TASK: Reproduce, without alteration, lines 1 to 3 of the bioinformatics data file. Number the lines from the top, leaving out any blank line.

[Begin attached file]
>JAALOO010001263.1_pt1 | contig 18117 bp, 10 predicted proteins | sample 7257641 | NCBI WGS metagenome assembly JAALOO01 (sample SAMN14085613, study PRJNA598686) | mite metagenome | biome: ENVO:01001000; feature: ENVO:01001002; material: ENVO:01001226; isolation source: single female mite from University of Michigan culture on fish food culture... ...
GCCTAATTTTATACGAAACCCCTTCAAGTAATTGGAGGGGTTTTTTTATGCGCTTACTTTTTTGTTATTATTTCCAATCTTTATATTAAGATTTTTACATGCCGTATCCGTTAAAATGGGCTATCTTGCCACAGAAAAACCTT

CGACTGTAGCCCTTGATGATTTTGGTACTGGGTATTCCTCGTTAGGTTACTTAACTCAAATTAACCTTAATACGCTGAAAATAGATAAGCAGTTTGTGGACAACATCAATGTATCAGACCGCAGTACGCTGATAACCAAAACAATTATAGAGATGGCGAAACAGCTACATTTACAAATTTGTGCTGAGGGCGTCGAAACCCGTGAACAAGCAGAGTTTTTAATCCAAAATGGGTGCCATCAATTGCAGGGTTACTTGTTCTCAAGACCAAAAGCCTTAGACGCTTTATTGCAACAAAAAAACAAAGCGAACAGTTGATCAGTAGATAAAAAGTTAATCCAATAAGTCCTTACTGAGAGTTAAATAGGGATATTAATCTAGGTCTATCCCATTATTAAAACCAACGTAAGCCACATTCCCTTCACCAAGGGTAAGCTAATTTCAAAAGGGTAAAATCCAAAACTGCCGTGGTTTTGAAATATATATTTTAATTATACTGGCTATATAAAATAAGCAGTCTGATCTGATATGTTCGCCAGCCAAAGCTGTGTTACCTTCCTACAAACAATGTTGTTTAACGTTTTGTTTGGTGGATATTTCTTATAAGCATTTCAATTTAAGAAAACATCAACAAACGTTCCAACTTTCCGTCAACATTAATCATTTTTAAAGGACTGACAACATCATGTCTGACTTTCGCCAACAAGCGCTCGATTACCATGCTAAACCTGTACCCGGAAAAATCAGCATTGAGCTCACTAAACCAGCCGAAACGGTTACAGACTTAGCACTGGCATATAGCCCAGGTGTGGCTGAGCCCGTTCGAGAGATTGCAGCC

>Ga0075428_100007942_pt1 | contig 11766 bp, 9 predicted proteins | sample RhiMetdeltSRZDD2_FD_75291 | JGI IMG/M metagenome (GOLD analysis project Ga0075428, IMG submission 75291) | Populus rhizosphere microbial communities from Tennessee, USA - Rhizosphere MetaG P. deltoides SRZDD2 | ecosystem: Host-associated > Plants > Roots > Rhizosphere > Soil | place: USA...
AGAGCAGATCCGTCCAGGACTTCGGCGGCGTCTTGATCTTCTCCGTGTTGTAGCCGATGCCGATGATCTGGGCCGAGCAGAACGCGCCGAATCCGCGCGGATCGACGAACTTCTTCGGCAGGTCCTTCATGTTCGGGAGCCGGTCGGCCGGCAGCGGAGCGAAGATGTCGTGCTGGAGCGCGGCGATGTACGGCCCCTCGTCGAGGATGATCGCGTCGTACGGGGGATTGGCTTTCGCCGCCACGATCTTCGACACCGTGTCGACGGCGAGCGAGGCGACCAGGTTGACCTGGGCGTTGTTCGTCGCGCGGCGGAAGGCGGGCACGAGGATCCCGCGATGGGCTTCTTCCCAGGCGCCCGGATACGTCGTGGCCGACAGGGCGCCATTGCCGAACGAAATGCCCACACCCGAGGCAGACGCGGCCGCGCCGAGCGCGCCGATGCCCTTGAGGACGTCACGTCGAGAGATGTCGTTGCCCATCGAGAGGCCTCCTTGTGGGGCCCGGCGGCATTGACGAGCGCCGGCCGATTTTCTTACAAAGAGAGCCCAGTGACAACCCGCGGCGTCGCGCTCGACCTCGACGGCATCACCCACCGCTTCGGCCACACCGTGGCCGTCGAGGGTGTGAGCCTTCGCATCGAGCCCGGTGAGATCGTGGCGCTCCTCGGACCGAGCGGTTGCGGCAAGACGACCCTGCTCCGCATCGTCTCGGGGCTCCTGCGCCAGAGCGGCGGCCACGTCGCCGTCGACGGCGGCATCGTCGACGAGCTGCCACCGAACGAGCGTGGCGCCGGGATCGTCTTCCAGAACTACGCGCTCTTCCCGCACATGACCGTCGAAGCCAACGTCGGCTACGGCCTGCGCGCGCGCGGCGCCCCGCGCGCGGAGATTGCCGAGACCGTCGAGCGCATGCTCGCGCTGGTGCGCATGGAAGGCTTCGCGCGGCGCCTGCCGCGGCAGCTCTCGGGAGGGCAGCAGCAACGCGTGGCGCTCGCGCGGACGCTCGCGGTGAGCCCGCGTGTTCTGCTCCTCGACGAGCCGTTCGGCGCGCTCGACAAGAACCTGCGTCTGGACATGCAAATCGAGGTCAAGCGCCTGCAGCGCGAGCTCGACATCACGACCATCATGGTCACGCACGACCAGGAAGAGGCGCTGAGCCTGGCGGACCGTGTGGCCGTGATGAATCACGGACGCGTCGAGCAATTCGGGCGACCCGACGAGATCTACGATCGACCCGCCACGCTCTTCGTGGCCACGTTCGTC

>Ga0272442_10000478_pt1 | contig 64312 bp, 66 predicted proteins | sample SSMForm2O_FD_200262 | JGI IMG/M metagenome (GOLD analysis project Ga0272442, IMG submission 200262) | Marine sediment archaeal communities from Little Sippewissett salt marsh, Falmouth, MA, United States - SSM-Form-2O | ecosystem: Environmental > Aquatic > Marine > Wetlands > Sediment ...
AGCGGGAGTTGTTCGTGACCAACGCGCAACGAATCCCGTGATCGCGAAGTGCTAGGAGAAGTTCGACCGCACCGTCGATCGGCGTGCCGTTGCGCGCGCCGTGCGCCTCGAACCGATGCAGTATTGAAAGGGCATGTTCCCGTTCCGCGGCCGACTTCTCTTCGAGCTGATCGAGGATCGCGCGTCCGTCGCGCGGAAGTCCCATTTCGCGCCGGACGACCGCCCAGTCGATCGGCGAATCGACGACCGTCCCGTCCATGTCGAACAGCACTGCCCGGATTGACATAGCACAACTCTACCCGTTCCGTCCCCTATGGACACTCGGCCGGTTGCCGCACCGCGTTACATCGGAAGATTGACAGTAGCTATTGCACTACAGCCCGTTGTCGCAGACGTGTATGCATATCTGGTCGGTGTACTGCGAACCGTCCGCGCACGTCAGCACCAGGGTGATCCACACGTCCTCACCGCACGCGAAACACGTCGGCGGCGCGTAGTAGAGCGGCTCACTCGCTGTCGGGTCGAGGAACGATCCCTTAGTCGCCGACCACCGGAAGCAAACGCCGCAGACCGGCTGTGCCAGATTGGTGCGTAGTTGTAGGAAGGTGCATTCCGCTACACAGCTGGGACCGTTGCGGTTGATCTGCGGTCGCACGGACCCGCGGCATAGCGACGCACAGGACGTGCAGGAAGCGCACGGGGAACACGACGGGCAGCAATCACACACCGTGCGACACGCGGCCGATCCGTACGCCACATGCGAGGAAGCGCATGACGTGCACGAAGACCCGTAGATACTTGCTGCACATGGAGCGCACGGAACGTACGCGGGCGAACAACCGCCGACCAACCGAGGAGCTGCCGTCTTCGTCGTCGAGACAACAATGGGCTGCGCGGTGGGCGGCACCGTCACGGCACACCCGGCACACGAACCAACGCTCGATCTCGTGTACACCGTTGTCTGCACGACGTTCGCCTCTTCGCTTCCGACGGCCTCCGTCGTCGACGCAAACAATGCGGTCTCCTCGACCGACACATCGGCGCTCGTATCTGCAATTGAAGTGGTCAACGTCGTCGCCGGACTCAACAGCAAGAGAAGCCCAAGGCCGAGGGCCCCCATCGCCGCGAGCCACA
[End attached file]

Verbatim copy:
>JAALOO010001263.1_pt1 | contig 18117 bp, 10 predicted proteins | sample 7257641 | NCBI WGS metagenome assembly JAALOO01 (sample SAMN14085613, study PRJNA598686) | mite metagenome | biome: ENVO:01001000; feature: ENVO:01001002; material: ENVO:01001226; isolation source: single female mite from University of Michigan culture on fish food culture... ...
GCCTAATTTTATACGAAACCCCTTCAAGTAATTGGAGGGGTTTTTTTATGCGCTTACTTTTTTGTTATTATTTCCAATCTTTATATTAAGATTTTTACATGCCGTATCCGTTAAAATGGGCTATCTTGCCACAGAAAAACCTT

CGACTGTAGCCCTTGATGATTTTGGTACTGGGTATTCCTCGTTAGGTTACTTAACTCAAATTAACCTTAATACGCTGAAAATAGATAAGCAGTTTGTGGACAACATCAATGTATCAGACCGCAGTACGCTGATAACCAAAACAATTATAGAGATGGCGAAACAGCTACATTTACAAATTTGTGCTGAGGGCGTCGAAACCCGTGAACAAGCAGAGTTTTTAATCCAAAATGGGTGCCATCAATTGCAGGGTTACTTGTTCTCAAGACCAAAAGCCTTAGACGCTTTATTGCAACAAAAAAACAAAGCGAACAGTTGATCAGTAGATAAAAAGTTAATCCAATAAGTCCTTACTGAGAGTTAAATAGGGATATTAATCTAGGTCTATCCCATTATTAAAACCAACGTAAGCCACATTCCCTTCACCAAGGGTAAGCTAATTTCAAAAGGGTAAAATCCAAAACTGCCGTGGTTTTGAAATATATATTTTAATTATACTGGCTATATAAAATAAGCAGTCTGATCTGATATGTTCGCCAGCCAAAGCTGTGTTACCTTCCTACAAACAATGTTGTTTAACGTTTTGTTTGGTGGATATTTCTTATAAGCATTTCAATTTAAGAAAACATCAACAAACGTTCCAACTTTCCGTCAACATTAATCATTTTTAAAGGACTGACAACATCATGTCTGACTTTCGCCAACAAGCGCTCGATTACCATGCTAAACCTGTACCCGGAAAAATCAGCATTGAGCTCACTAAACCAGCCGAAACGGTTACAGACTTAGCACTGGCATATAGCCCAGGTGTGGCTGAGCCCGTTCGAGAGATTGCAGCC